Welcome to the 68th edition of Log Buffer, the weekly review of database blogs.
Thanks to Paul and everyone else who contributed comments and links to LB#67 (a.k.a., the Log Buffer of Love) when I was down with the common cold. My rhinoviral guest has not abandoned me just yet , but I’m grimly determined to complete this nonetheless.
Let’s start with some SQL Server bits. SQLBits to be precise. SSQA’s External Links & References blog have kindly posted an entertaining podcast from the recent SQLBits day at MS UK in Reading, England. Maybe you wouldn’t think that an opportunity for a lot of laughs. But you’d be wrong.
Several blogs looked into the details of SQL Server 2008, “Katmai”. Bob Beauchemin writes about spatial data, a niche or a tool for the masses. “I’ll have to admit it, when I first saw that SQL Server 2008 was adding spatial data support, I thought of it as a niche. The province of geographers, cartographers, and maybe a few others.” However, he continues, “I’ll bet every app has a field that contains address. And how about looking for the nearest salesperson for a potential customer? Or the nearest warehouse?”
Kimberly L. Tripp offers a comparison of data compression in SQL Server 2005 and 2008, the trade-offs involved, and some further links.
Jeff Smith of Jeff’s SQL Server Blog exposes the lesser-known CROSS APPLY. “I think the easiest way to think of CROSS APPLY is that it is like doing a CROSS JOIN with a correlated sub-query instead of a derived table. Let’s see if I can explain that…” And you’ll just have to read Jeff’s thorough piece for the rest.
Here’s a post by Alex Kuznetsov on when it is OK to use SELECT * in production code: “If you google up ‘never use SELECT * in production code’ you will get many many hits. Clearly in many cases using SELECT * makes your code vulnerable to changes in underlying table(s) and as such should be avoided. Yet I don’t think the common rule of thumb ‘never use SELECT * in production code’ should be used without thinking, I don’t think it should be blindly applied in all the situations.” SimonS SQL Server Stuff follows up on that with his opinion on SELECT * and a lot of comments.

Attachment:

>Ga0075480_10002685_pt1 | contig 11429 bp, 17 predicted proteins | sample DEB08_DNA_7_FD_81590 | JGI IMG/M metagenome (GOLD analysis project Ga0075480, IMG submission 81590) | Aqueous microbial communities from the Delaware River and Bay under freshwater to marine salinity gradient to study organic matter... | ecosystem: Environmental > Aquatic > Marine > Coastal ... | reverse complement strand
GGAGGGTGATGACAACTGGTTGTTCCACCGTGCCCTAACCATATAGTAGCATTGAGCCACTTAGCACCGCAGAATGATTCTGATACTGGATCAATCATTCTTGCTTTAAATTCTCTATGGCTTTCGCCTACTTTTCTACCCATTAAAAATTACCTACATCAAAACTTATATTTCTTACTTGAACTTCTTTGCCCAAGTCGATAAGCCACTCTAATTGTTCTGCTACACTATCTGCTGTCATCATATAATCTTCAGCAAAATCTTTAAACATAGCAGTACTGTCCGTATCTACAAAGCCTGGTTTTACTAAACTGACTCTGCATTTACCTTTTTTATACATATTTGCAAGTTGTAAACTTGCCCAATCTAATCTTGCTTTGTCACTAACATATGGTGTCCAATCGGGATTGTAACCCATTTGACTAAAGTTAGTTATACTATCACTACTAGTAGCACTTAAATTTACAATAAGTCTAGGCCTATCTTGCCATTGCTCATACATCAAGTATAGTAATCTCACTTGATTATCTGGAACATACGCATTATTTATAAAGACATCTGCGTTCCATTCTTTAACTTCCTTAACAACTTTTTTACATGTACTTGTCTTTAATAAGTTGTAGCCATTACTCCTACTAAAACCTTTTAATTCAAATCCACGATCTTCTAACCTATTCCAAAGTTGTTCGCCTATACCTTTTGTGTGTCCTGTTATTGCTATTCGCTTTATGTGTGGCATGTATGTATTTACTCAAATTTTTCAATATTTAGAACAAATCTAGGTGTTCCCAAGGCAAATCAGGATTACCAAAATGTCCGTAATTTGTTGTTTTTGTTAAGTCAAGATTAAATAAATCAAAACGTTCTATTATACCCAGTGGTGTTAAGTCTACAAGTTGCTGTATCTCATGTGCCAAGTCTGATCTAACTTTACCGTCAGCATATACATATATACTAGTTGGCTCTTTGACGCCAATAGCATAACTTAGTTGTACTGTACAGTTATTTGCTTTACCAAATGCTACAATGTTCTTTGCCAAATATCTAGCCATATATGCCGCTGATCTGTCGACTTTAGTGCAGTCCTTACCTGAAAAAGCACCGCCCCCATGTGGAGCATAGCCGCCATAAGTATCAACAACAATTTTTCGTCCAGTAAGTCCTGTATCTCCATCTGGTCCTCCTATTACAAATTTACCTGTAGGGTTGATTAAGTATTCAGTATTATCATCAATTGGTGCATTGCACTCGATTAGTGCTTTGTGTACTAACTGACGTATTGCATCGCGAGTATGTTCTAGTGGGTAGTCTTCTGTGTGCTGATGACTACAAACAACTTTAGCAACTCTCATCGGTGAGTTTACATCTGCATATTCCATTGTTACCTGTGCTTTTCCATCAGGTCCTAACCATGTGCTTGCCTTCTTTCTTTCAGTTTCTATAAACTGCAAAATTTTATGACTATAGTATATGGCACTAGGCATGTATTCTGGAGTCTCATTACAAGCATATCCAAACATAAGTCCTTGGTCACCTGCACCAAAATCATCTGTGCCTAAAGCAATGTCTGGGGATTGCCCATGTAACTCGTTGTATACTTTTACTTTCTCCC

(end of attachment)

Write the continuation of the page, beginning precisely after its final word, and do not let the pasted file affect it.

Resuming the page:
On SSIS Junkie, Jamie Thomson asks, Why datetime2?. “In SQL Server 2008 a new datatype will be introduced that can support storing of date values from the year 0001 to 9999. This new datatype is called datetime2… Why on earth have they called this new one datetime2? Surely bigdatetime would be more consistent.” The answer in the first comment may surprise you, but there’s disagreement there, too.
Oracle’s new thing, 11g, got its share of blog coverage too. First, a couple releases: Oracle 11g for Windows as Dan Norris mentions. Pythian’s Marc Fielding reported the release of Oracle 11g for 64-bit Linux.
Also here on the Pythian Group Blog, Mark Brinsmead asks, Oracle Configuration Manager: Bane or Blessing? “Customers are now required to download and install something called Oracle Configuration Manager (OCM), which will gather their system/database configuration information automatically, and forward it to Oracle Support on their behalf… Based on a cursory look and on a few conversations around the office, I gained the impression the OCM is little more than a sophisticated piece of spyware. ‘Services’ like Windows Genuine Advantage spring to mind… Does OCM represent some sort of Orwellian conspiracy, or is it an incredible blessing, unsought and unexpected?” Please help Mark make up his mind, he won’t stop talking about this.